Casemiro and Christian Eriksen alliance forms cornerstone of Manchester United revival

The Brazilian and Danish midfielders, who have added control to Erik ten Hag’s side, inspired victory over Bournemouth

Richard Jolly
Old Trafford
Wednesday 04 January 2023 12:50 GMT
Ten Hag on Utd 3-0 Bournemouth

Set-piece goals often feel as though they are made on the training pitch. When Casemiro volleyed in a Christian Eriksen free kick, it may have come from Carrington, but it was made in midfield, forged in a recruitment strategy that had failed Manchester United in too many previous transfer windows, created by Erik ten Hag.

There was a certain symbolism but they did not need to combine for a goal for their impact to be apparent. Ten Hag’s transformation of the club can be seen through the prism of Marcus Rashford’s form, or the way a disciplinarian has raised standards or simply the results as United, pointless after two games, now have a manager being asked if his team are title contenders. Or it could be seen in the sense that they have a midfield again.

Which, admittedly, should be taken for granted, especially at elite levels. Yet it is the area where United were found most wanting in recent years. They beat Bournemouth a year to the day since 2022 began at Old Trafford with a home defeat to Wolves. The classier midfield pair that day consisted of Ruben Neves and Joao Moutinho. Nor was it an unfamiliar tale. Nemanja Matic started then, disrupting an infamous double act. Scott McTominay and Fred are honest triers who, individually and as the much-mocked ‘McFred’ partnership, made some valuable contributions in the United cause. Yet even a £50 million price tag and a status as a Brazil international did not make the latter a midfield general. Put him alongside the Scot and many a mid-table team could argue their midfield was superior to United’s.

Not now. If Ten Hag showed a pragmatism in strengthening the weakest department of his side and an opportunism in taking Eriksen on a free transfer, if United’s vast resources enabled them to pay a £60 million fee for Casemiro and his considerable wages, he has nevertheless built from the middle. Eriksen and Casemiro have lent style and substance, though the division of responsibilities is not as simple as that. The Dane has a doggedness and a durability: he does not just garnish games.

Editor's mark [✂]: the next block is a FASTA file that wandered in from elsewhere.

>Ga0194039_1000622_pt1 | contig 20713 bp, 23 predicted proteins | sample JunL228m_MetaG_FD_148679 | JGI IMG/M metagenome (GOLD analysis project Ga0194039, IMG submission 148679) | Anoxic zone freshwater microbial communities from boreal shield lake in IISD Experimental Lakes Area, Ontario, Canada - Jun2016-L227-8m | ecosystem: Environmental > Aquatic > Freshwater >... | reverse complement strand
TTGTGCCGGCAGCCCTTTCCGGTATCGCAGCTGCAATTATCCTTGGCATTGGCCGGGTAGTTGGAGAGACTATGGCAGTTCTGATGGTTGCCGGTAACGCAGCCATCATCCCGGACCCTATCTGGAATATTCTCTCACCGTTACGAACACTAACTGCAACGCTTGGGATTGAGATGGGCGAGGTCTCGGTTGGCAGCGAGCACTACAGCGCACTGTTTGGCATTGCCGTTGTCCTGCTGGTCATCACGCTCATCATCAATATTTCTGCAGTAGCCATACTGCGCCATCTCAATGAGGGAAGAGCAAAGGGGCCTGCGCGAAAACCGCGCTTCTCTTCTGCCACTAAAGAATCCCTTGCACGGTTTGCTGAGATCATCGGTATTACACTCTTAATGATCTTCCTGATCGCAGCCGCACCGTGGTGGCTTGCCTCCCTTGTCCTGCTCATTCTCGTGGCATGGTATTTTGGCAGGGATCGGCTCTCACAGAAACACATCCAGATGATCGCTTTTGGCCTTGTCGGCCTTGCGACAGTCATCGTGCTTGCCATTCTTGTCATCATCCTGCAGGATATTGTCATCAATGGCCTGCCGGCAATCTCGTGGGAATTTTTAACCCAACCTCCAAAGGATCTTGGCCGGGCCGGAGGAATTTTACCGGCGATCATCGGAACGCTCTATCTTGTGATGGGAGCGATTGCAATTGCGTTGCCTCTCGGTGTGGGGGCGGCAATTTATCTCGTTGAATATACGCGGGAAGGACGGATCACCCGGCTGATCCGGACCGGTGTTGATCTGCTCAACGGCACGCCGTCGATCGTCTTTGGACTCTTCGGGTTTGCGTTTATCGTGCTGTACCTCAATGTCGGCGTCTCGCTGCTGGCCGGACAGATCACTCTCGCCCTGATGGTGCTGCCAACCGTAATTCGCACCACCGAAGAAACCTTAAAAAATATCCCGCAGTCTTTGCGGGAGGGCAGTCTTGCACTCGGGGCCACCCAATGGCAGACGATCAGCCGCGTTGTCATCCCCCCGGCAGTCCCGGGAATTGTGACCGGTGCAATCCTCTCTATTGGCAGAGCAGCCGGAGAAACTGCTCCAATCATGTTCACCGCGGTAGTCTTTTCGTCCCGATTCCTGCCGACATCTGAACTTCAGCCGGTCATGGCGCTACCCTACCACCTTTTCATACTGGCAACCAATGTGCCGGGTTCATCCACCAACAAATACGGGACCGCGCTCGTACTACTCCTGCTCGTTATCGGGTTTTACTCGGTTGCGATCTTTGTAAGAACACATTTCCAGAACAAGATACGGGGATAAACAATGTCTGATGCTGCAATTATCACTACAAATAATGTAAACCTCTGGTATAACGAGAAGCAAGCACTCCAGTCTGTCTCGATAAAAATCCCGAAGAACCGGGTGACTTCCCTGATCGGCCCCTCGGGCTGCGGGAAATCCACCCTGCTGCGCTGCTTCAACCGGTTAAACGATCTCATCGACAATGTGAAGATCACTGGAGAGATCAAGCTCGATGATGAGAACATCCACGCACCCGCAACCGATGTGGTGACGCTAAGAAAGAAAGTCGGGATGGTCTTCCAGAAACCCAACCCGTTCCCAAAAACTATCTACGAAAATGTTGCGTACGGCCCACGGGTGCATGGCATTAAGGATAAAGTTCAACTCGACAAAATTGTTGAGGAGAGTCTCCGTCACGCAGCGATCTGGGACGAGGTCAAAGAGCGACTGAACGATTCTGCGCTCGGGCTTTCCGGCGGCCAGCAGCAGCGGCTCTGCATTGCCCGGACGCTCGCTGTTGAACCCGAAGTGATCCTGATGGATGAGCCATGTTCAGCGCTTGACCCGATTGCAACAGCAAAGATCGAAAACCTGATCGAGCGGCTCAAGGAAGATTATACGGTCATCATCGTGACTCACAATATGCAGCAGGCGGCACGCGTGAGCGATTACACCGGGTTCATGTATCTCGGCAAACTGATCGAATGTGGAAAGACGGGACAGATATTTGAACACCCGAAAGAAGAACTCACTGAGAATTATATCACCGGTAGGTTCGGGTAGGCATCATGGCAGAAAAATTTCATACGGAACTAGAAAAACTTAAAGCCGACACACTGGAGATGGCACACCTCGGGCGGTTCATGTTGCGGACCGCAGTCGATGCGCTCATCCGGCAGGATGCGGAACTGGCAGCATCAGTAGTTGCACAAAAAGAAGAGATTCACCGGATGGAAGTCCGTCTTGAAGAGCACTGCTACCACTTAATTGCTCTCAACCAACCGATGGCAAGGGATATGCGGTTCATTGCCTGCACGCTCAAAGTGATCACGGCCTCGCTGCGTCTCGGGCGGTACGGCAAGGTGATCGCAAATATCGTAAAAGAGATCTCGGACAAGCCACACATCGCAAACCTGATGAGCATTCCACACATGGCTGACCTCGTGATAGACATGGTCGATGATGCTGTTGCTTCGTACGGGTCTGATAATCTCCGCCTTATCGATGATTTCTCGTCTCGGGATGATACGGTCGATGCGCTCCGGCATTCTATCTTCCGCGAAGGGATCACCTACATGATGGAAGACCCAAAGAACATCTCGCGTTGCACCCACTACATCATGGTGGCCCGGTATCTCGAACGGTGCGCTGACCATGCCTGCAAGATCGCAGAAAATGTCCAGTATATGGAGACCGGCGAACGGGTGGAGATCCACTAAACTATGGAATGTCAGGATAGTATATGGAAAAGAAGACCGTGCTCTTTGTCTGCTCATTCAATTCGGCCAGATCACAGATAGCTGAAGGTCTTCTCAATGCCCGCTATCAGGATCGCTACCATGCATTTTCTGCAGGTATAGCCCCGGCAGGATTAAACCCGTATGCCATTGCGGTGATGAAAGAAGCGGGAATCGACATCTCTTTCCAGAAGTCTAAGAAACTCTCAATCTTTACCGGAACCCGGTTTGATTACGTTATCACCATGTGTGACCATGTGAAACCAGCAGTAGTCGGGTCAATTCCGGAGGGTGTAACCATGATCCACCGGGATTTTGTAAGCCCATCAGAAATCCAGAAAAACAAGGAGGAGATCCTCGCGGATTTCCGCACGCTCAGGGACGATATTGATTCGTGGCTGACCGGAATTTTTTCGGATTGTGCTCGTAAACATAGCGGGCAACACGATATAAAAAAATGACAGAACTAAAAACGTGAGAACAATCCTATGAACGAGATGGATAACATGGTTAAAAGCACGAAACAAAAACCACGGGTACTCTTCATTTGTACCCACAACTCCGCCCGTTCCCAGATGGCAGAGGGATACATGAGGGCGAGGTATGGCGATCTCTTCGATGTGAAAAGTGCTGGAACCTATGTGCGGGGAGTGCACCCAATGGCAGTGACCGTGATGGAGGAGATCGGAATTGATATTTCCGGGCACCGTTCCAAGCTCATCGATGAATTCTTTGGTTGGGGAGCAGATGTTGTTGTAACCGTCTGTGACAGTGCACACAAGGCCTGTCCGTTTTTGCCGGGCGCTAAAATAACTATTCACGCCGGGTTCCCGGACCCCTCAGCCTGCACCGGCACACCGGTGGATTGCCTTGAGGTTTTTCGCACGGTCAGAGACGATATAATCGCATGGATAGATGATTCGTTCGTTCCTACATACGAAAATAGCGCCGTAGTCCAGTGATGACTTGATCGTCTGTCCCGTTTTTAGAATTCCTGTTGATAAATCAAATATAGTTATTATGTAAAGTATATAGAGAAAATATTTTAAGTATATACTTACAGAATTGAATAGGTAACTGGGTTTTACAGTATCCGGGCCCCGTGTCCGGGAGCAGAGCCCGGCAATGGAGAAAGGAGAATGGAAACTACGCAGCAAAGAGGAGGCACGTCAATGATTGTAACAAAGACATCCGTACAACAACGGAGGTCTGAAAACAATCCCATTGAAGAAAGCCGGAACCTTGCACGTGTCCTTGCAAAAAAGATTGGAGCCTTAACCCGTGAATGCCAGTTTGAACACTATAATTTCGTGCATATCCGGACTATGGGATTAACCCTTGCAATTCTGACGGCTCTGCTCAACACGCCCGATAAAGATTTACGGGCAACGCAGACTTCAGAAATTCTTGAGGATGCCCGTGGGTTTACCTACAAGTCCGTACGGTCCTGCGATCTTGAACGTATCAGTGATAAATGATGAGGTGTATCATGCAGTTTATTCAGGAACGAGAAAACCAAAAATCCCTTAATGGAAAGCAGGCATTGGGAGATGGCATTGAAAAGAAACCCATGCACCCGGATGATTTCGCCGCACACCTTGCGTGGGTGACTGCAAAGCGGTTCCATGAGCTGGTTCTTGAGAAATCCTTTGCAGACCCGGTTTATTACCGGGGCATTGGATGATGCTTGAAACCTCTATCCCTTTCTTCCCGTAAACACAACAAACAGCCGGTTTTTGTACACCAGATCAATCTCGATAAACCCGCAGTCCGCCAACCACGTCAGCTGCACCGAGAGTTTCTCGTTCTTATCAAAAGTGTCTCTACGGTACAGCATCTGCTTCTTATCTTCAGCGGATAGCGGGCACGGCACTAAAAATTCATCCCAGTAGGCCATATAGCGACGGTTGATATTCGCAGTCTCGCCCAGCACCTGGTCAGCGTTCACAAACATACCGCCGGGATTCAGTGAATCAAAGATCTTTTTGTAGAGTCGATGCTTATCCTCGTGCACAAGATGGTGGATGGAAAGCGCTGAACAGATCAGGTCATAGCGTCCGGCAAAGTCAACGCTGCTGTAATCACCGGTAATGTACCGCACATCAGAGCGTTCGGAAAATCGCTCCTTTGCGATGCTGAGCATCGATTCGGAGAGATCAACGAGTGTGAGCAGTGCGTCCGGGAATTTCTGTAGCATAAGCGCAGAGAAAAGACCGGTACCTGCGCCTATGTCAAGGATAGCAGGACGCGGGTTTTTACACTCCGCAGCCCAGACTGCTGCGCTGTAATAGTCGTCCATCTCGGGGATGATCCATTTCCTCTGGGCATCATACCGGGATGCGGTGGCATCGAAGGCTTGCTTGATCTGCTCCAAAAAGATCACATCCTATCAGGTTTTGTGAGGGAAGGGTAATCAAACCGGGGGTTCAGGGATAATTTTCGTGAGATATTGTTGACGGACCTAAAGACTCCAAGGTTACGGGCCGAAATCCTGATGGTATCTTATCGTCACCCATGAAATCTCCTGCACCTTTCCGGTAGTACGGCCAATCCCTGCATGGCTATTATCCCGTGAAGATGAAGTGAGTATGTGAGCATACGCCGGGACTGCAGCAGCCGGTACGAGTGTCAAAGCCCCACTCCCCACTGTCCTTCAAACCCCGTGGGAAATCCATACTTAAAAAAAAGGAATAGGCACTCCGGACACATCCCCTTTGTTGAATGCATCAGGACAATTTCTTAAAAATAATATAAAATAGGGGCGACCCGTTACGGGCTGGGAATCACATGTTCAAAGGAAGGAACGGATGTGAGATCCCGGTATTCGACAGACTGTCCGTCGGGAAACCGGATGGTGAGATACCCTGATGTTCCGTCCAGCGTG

The Brazilian is far more than just a defensive midfielder. Casemiro’s passing range means he also serves as a creator; his opener against Bournemouth was proof he can be a scorer. He lends an authority. He can seem a throwback to the days of midfield all-rounders who, it seemed, were capable of doing most things to a high standard.

Each has given a level of penetrative passing that McTominay rarely offered and Fred only intermittently. Eriksen’s assist was his sixth of the Premier League season: only Kevin de Bruyne has more and, since he returned to the division in February, just the Belgian, the Dane and Dejan Kulusevski are in double figures. Part of that stems from his set-piece specialism.

If there was a focus on free-kick takers last season, it was when Cristiano Ronaldo displaced Bruno Fernandes on those within shooting range. There has been rather less attention on some of the dead-ball situations from wider positions but Eriksen has felt an upgrade on Fernandes from the flanks. Rashford scored from Eriksen’s corner against Nottingham Forest, Casemiro from his free kick against Bournemouth. “The quality on the ball was obviously big,” the beaten manager, Gary O’Neil, said.

Casemiro of Manchester United celebrates after scoring the team's first goal with teammate Christian Eriksen
Casemiro of Manchester United celebrates after scoring the team's first goal with teammate Christian Eriksen (Getty Images)

Which tends to be Eriksen’s forte. If United’s midfield now promises a blend of ability and nous that was lacking for swathes of recent seasons, Ten Hag detected a sloppiness in the closing stages against Bournemouth: certainly after Eriksen came off, though perhaps when Bournemouth had three chances in swift succession before his removal.

“We ended up with two departments, one attacking, one defending and a big space in between,” the manager lamented. “It cost a lot of energy. It was like a tennis match. You don’t want to play tennis, you want to play football.”

It felt out of character for this United; arguably in the closing stages, they missed Eriksen’s intelligence. If Fred was sent on to quieten the game down, he may have had the opposite effect. While Eriksen has low numbers for many a facet of a holding midfielder’s job, for tackles and interceptions, he can compensate with positional discipline and a capacity to read the game. Casemiro tends to be the nullifier and as a duo with differing attributes, they have made a difference. United have won 10 of the last 12 games they have started together.

Casemiro of Manchester United walks off after victory over Bournemouth
Casemiro of Manchester United walks off after victory over Bournemouth (Manchester United via Getty Imag)

Their alliance has formed the cornerstone of a revival. That loss of control, brief as it was, even as it was not reflected in the scoreline, highlighted what United have gained this season: a conviction, an air of assurance, some moments of mastery from a new-look combination of relative old-timers who know their game and the game. And that game is football, not tennis.

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